The world over, agricultural prices, especially those of food, have crashed to their lowest in 15 years. As against Rs 3.40 a kg offered by Russia, even Indian ration shop wheat now costs Rs 4.15 a kg (for the poorest). fci price is even higher - at Rs 8.30, as per its much-touted "economic cost" which takes into account its many inefficiencies, incentives and high taxes imposed by the grain-selling states. Its actual economic cost, say agriculture experts like Ashok Gulati, nabard chair professor at the Institute of Economic Growth, Delhi, should be only around Rs 6.50 a kg.

The Centre should have seen the stock crisis coming. Over the ‘90s, pds offtake has steadily dwindled, especially since an inept and poor government’s obvious weapon to tackle burgeoning food subsidies has been to raise issue prices. This year, despite a glut in the making, the Above Poverty Line subscribers were virtually chucked out of the pds by being told to pay fci’s economic cost for grain that was vastly inferior in quality. Also, while pds offtake was hit, procurement wasn’t. It took off with huge annual hikes in msps, despite recommendations by the Commission for Agricultural Costs and Prices to freeze them. Says Anil Sharma, senior economist, ncaer: "Farmers have shifted wholesale to cultivation of wheat and rice not just due to a change in taste and preferences, but also because profits are much higher here than in coarse grains." Eventually, fci came to be procuring only to benefit the northern states and to pay lip-service to the cause of food security.

Pushed to the wall, Shanta Kumar has thought up some radical schemes: to split the fci into three entities to look after procurement, storage and distribution and retail sales, even to hire or contract private trade to store for fci; to freeze procurement price or replace it with a fixed price; to allow the poorest to lift pds supplies once a week or even once a day; overhaul the Essential Commodities Act that still rewards stockpiling; new food-for-work scheme in a week; and a new foodgrain policy that will downplay procurement. Jagdish Shettigar, senior bjp leader and member of the PM’s economic council, promises all these will come in the winter session of Parliament.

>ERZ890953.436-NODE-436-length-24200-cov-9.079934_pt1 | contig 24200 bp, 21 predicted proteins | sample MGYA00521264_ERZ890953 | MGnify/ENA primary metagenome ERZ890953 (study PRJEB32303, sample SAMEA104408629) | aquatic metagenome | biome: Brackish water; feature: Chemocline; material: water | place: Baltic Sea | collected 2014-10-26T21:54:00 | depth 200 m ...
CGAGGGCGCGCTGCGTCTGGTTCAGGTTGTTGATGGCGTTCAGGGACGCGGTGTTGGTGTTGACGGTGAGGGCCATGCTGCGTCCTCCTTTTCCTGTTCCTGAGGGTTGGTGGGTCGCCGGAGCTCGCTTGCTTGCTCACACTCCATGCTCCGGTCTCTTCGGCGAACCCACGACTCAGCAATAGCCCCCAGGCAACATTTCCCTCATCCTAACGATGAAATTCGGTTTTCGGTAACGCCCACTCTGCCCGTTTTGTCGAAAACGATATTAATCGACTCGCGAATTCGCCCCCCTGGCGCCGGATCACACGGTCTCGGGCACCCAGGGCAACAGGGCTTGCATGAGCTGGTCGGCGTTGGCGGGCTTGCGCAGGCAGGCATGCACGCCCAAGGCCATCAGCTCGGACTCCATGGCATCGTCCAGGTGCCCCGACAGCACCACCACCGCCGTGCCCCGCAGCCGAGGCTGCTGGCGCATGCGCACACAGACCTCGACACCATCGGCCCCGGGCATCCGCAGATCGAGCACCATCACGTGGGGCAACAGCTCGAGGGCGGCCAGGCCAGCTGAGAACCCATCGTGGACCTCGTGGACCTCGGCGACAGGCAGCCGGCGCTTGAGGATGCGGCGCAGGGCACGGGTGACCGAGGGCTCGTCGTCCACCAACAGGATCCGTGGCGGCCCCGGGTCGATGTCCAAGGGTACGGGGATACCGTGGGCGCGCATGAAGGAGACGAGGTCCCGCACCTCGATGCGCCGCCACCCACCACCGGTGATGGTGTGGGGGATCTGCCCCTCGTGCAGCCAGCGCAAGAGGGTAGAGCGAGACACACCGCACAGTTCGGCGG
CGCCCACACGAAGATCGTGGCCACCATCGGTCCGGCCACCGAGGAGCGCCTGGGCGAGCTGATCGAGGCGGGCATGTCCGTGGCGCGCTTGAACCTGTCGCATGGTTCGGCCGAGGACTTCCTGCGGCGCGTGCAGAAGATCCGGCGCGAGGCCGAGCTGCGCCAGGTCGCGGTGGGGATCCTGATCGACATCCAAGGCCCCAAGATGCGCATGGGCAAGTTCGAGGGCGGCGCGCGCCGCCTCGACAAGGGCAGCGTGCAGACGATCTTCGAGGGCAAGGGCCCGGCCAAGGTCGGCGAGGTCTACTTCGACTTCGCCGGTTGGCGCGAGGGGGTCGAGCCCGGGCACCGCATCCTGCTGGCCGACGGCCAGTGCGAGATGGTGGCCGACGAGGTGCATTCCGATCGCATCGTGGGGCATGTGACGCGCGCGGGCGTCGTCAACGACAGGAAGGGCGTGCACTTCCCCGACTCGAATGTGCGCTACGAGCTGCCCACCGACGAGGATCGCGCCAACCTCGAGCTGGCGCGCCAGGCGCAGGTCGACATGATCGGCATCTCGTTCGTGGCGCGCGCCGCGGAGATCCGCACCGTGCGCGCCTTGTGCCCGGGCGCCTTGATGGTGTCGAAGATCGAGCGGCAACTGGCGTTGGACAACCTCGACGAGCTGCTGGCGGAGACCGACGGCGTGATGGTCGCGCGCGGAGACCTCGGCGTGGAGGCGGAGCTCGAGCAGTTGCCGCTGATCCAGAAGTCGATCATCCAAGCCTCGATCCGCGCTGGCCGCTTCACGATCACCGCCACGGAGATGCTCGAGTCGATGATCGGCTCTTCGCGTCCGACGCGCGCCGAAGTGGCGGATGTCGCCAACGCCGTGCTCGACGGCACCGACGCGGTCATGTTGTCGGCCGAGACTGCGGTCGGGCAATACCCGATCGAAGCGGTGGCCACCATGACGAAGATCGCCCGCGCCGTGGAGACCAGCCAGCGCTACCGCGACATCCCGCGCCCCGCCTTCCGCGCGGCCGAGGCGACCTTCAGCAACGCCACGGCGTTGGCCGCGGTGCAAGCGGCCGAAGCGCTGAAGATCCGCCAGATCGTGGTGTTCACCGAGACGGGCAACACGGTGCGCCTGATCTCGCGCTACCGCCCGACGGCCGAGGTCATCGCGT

Kumar has even told off farmers in Chandigarh in no uncertain terms. In Himachal and UP, most farmers aren’t dependent on fci but private traders who move in fast to strike deals, often at rates lower than msp. The other bane is the high 11 per cent purchase tax imposed by the northern states on grain sold at mandis, which along with the commission agents contribute to fci’s economic cost cause distortions. Says Kumar: "Of total procurement worth Rs 25,000 crore, Rs 10,000 crore worth comes from Punjab alone. fci pays Rs 900 crore as local taxes to Punjab, Rs 600 crore to handling agencies and Rs 220 crore to agents."

Clearly, the food sector is calling out for radical changes - like scrapping procurement and all stocking limits, leave stocking to private trade, peg buffer at 10 mt and cut down fci to one-third its size. For now, halving pds prices, doubling the quota and/or unloading the stocks in the market would ensure freeing up of godown space. The question is: can the government do all this? Says Shettigar: "One can’t forget the issue of food security, that’s the price one pays for the luxury of democracy. Drastic reforms in the food economy can be carried out only when the demand for agricultural products reaches a stage to command a price that meets the economic cost of the farmer." Till that happens, humans may starve while the party goes on for the rats at fci godowns.